I liked Samantha Dunn's LA Times homage at www.latimes.com/features/books/la-et-hillerman29-2008oct29,0,6489369.story. She writes as a New Mexican who appreciated Tony's sense for the state and for the Navajo Nation.
The Hillermans came to Chaco while I was there as superintendent. He was doing the research for "Thief of Time," his murder mystery set partly in Chaco Canyon. He wanted to get the flavor of the place. We provided them with an apartment, then invited him over for supper. After supper, it was an open house for the park staff to come in and meet Tony and his wife Marie and answer his questions ... and we were all already Hillerman fans. It was probably from that evening that he got the idea of describing the archeologist in Thief of Time as leaving the park for Farmington to get her "exhaust fume fix" when she was noticed by two kids standing by the side of the road, waiting for the school bus. Those kids were Drayton and Noi, my son and daughter, who traveled 60 miles each way to Bloomfield every day to go to school (we never left them standing by the side of the road, though; Jan or I drove them 18 miles in the morning to meet the bus and the same 18 miles in the evening to pick them up, often through mud and snow).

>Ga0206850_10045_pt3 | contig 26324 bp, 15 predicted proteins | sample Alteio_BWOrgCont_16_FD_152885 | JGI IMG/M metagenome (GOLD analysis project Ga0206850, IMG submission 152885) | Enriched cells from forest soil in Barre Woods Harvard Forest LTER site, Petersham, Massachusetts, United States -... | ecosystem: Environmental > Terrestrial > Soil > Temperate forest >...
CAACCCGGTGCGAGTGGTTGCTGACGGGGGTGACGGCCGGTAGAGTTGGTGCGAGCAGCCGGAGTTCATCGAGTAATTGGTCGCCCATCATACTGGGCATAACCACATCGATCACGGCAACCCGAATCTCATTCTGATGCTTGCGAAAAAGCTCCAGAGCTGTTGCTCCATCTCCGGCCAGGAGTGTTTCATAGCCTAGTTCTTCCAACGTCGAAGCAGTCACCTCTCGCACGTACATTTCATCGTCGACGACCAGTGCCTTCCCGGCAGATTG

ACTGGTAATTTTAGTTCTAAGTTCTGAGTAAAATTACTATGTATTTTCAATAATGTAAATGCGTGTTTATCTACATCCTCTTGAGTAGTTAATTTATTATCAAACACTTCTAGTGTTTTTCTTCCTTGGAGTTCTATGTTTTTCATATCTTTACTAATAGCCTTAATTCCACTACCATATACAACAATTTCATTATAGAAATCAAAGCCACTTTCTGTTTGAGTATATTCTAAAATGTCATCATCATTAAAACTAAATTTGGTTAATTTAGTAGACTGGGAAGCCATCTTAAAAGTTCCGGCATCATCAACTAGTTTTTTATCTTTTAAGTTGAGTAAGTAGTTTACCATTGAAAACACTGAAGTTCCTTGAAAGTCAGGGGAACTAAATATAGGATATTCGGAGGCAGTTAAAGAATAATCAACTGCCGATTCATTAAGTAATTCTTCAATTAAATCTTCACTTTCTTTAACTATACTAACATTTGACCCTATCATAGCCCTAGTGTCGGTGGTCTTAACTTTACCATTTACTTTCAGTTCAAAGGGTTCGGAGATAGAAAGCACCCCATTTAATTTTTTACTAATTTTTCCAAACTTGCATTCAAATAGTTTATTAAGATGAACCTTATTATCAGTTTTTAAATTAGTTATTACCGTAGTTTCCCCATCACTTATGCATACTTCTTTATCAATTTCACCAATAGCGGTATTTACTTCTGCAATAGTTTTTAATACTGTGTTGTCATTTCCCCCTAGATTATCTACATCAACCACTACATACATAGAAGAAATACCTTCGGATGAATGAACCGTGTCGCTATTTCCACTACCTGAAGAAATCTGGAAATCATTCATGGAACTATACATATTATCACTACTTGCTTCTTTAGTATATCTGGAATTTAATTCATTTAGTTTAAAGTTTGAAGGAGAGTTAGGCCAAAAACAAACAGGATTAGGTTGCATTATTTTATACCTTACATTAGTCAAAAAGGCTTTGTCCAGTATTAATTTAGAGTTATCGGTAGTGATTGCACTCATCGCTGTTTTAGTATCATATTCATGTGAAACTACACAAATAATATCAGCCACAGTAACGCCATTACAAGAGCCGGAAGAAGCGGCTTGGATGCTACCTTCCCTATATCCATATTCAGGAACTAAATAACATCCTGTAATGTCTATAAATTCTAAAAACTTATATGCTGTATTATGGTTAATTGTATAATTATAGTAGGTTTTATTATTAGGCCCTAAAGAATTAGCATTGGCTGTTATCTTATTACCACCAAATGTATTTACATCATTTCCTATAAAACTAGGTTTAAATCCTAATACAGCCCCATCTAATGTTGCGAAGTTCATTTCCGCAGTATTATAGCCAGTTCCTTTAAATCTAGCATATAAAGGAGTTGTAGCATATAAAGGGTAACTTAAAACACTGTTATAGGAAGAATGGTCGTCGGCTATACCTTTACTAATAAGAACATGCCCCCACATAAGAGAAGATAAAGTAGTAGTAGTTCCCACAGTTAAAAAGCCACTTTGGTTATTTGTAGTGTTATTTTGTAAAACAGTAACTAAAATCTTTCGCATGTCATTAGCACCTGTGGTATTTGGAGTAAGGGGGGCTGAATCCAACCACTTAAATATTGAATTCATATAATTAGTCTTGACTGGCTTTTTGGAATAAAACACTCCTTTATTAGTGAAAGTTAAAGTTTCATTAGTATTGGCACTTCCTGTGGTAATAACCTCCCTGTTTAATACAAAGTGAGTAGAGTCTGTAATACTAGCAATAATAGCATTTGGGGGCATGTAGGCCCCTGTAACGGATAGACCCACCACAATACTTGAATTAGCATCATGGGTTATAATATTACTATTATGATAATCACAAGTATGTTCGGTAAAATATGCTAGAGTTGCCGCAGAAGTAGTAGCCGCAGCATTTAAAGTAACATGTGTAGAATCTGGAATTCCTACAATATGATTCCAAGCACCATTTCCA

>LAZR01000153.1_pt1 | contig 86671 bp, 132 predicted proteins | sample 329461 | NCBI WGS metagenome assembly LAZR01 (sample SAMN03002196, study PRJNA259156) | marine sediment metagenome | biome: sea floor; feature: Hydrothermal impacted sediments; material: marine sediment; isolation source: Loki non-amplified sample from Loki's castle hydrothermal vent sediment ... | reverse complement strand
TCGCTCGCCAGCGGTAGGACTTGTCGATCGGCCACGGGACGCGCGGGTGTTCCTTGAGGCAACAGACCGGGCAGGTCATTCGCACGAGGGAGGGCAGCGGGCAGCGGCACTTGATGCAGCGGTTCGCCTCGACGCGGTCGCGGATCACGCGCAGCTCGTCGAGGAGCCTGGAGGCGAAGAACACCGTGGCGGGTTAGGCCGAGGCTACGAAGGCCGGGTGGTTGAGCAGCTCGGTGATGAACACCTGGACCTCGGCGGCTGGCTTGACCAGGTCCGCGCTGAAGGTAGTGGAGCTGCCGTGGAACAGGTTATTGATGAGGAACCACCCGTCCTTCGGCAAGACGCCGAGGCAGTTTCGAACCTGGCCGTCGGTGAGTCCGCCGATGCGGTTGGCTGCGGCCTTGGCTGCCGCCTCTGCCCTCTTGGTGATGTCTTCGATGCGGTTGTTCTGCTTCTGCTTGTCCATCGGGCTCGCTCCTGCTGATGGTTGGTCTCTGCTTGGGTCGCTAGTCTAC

One thing I especially remember from that evening, having suffered through several English courses in which I was told I had to outline and plot my story before I began to write. My favorite Tony Hillerman novel is "Dance Hall of the Dead," which is set in the Zuni area and was published before his visit to Chaco. That evening he told us that he had got more than halfway through the writing of that book with the intent of making the archeologist character the murderer, but the character he was writing was turning into such a "wimp" that he decided he had to write in a different murderer. So much for outlining, etc.!
Jan and I saw Tony a couple more times, separately and together, at Chaco and in Mancos, and he was always the same ... comfortable as an old shoe, unpretentious and a perceptive observer of people. (He always had a little trouble with geography, though!)
Thank you for your insights, Tony; we'll miss continuing to learn from you while enjoying the stories you wove. Rest in well-earned peace. tv